Many years ago in a college biology class, I recall the professor saying that in any bio-system enough waste will eventually be produced to destroy the life in that system. From the bacteria growing in a laboratory culture dish to the Earth itself, the waste products generated by all living organisms will eventually overwhelm the organisms’ environment and their ability to survive. In the case of a petri dish it may take only weeks; in the case of our planet it will take many millennia.
While I was still in high school in 1969, the Cuyahoga River in Cleveland, Ohio, caught fire, drawing some of the first serious national attention to the extent that mankind was irresponsibly polluting the world around him. Forty years later, with an exponentially larger population and a greater awareness of how fragile our world is, we have, perhaps, won a few of the “smaller battles,” resulting in cleaner rivers, and we’ve managed to slow some aspects of pollution. But, in reality, we’re losing the “war against pollution” as we continue to poison our world.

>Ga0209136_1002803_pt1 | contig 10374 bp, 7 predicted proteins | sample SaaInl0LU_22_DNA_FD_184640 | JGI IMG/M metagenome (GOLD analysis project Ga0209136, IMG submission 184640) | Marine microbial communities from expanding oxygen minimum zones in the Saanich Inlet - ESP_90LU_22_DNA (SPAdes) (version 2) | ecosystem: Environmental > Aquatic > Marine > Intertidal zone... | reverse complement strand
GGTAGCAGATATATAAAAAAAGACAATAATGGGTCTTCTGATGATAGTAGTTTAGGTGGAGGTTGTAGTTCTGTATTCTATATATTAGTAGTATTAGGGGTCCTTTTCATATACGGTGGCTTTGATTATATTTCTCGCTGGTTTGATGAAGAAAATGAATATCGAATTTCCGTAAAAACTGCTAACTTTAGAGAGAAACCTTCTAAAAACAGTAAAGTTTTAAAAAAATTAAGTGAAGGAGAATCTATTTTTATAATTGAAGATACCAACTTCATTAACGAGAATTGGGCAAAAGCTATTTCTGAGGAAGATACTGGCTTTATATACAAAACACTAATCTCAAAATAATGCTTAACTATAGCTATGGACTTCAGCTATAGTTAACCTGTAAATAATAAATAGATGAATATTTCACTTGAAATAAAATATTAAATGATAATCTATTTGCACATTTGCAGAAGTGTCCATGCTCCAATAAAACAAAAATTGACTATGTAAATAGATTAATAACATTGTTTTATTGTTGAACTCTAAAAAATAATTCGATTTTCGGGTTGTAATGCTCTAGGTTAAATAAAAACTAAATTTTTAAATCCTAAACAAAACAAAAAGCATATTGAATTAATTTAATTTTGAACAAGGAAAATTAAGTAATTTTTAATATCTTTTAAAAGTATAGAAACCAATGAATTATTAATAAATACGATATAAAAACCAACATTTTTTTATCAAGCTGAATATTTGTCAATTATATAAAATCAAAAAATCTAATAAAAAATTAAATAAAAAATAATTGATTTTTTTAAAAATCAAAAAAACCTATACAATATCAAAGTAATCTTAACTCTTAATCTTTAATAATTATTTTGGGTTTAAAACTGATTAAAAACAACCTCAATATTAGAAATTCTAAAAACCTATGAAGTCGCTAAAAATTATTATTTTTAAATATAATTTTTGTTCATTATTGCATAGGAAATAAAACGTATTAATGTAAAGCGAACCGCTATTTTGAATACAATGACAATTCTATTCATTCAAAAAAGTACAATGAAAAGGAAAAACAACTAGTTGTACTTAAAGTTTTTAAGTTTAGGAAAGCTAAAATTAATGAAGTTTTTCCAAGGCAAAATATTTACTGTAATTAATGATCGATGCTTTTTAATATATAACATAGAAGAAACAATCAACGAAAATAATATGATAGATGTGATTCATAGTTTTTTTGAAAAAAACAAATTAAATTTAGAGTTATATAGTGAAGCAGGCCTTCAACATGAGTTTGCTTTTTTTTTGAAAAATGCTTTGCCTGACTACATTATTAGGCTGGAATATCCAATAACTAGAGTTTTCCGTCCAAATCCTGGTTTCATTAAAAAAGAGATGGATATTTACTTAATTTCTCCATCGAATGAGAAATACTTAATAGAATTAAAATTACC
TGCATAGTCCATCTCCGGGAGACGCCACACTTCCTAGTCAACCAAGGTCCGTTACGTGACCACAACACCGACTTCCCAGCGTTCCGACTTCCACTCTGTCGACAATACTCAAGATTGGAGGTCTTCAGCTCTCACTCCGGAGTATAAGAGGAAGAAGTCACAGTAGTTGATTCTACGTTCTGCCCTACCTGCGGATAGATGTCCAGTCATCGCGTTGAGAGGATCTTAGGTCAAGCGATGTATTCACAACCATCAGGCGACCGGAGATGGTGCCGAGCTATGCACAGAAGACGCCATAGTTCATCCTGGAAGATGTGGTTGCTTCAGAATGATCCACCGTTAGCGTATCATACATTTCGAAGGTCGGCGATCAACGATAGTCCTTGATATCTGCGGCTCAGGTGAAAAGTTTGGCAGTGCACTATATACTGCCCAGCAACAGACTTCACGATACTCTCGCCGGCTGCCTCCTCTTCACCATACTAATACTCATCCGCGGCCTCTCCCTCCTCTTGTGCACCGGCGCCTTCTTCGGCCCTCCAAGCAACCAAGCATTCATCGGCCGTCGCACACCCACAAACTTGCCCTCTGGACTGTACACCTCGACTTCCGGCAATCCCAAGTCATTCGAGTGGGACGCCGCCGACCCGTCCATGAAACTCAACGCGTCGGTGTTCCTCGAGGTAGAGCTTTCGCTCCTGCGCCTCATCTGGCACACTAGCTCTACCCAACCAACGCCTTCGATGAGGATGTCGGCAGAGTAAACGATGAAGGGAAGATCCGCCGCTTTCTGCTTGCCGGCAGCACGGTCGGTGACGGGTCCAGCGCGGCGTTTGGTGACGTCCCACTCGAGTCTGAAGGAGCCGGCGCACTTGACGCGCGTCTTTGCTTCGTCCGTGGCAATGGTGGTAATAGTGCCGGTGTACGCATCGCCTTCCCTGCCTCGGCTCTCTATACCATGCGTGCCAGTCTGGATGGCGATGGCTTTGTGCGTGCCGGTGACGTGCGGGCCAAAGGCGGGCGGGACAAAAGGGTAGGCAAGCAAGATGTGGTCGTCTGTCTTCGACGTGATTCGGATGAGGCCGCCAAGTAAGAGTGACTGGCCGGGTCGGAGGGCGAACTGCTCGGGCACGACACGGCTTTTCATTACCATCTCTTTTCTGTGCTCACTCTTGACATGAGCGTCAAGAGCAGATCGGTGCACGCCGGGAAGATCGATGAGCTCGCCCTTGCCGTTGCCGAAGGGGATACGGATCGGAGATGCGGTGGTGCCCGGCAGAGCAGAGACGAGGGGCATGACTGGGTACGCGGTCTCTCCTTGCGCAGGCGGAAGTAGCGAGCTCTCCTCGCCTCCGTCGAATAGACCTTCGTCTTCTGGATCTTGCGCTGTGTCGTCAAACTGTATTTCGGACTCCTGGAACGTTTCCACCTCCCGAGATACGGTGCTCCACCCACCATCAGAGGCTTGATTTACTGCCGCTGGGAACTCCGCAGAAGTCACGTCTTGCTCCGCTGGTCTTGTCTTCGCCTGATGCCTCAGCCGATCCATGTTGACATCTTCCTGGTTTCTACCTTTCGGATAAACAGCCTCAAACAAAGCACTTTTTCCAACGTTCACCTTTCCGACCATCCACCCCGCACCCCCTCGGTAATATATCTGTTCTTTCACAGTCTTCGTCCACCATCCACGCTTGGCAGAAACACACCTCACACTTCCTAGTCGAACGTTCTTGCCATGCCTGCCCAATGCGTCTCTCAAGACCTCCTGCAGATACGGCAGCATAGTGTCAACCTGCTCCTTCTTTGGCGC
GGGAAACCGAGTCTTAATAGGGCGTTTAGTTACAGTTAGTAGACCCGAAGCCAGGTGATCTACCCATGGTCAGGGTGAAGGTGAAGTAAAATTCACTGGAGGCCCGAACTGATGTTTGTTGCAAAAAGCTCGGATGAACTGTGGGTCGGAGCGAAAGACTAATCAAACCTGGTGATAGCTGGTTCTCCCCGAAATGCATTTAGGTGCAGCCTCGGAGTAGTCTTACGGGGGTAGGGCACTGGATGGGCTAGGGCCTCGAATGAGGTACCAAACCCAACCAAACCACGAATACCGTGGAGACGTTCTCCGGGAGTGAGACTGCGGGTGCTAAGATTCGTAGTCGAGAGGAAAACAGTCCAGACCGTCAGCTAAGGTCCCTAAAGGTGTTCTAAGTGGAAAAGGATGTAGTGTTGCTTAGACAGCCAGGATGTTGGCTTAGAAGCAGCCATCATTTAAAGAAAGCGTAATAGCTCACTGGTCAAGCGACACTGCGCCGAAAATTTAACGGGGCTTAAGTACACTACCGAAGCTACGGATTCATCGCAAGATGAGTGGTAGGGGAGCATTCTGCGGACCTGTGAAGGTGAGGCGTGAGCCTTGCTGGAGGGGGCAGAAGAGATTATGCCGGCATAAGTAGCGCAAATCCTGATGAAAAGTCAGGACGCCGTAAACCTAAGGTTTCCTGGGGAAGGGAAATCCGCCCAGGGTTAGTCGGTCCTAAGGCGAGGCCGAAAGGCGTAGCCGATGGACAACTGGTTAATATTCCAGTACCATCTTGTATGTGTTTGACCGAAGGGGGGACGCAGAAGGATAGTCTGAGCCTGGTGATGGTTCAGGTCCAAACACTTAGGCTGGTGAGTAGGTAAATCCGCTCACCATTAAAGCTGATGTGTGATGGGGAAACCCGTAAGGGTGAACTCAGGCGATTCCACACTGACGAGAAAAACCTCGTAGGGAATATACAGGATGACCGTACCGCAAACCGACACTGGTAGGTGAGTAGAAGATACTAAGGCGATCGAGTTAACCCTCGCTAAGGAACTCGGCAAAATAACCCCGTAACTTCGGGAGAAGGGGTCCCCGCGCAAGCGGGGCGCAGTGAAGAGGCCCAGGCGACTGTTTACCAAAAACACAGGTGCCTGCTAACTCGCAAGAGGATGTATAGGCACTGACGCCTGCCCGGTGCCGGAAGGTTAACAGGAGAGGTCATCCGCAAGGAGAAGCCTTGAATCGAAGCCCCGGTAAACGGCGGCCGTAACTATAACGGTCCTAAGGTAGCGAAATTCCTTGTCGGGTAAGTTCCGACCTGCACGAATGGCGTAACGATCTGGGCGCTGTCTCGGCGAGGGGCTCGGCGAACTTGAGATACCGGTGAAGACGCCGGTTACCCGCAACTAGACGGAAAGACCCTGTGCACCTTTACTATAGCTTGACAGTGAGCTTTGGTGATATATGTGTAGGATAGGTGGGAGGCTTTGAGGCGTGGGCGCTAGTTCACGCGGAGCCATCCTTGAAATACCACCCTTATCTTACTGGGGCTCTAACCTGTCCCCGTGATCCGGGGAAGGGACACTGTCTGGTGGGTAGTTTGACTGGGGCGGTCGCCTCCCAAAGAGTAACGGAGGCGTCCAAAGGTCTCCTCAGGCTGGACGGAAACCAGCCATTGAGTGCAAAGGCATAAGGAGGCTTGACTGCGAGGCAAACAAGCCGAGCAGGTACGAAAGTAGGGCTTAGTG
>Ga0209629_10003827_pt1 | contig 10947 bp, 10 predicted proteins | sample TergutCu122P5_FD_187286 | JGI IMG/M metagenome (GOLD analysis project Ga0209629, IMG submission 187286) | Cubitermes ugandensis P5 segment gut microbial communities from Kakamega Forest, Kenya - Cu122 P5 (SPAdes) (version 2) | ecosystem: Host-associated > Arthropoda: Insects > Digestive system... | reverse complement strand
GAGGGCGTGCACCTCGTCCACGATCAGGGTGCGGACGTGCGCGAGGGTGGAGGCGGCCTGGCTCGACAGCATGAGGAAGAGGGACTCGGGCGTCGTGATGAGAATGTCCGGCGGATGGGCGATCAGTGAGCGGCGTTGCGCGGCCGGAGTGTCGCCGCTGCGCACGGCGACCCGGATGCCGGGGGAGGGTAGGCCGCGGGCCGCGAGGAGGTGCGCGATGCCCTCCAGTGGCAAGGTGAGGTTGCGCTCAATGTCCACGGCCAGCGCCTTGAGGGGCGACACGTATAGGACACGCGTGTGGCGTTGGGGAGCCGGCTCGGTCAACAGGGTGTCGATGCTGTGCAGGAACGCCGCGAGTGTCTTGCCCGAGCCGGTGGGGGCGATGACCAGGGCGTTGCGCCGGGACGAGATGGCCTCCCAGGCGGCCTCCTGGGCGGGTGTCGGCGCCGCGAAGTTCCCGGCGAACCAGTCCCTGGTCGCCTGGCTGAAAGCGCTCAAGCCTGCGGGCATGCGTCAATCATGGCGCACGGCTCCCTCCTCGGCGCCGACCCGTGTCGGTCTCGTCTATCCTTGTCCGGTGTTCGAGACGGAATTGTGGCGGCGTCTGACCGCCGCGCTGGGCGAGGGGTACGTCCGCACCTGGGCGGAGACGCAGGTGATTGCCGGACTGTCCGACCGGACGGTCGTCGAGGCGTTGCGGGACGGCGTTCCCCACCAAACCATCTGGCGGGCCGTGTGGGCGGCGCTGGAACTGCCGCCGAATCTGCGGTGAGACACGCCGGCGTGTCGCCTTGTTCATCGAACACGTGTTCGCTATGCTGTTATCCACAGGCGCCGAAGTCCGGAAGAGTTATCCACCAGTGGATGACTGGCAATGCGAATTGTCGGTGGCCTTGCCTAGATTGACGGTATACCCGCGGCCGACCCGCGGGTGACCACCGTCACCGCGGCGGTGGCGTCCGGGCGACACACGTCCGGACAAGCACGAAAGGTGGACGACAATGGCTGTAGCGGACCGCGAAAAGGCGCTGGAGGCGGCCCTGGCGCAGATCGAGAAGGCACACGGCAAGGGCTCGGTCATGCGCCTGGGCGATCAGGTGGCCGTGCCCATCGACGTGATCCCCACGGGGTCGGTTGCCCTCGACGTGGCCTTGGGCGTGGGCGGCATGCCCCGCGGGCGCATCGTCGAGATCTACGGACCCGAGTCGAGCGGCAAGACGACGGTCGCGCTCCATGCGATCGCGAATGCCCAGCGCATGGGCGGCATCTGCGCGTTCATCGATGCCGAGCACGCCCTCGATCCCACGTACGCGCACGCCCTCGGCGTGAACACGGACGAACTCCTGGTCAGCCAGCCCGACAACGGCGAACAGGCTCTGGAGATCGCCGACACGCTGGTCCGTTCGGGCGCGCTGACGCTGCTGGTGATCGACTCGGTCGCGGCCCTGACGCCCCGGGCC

Carbon and the associated reduction of CO2 emissions has inadvertently garnered about 99 percent of the media’s recent attention as the most imminent and primary threat to the human race’s survival on the planet. Lying just under the radar these days is nitrogen, the other “most important building block of life.” While it appears that anyone who drives a car, flies in an airplane or heats their home gets to share the blame over our carbon footprint, it will be agriculture, agribusiness and the poor farmer who are going to shoulder the responsibility of managing the nitrogen footprint after Al Gore writes a book about it.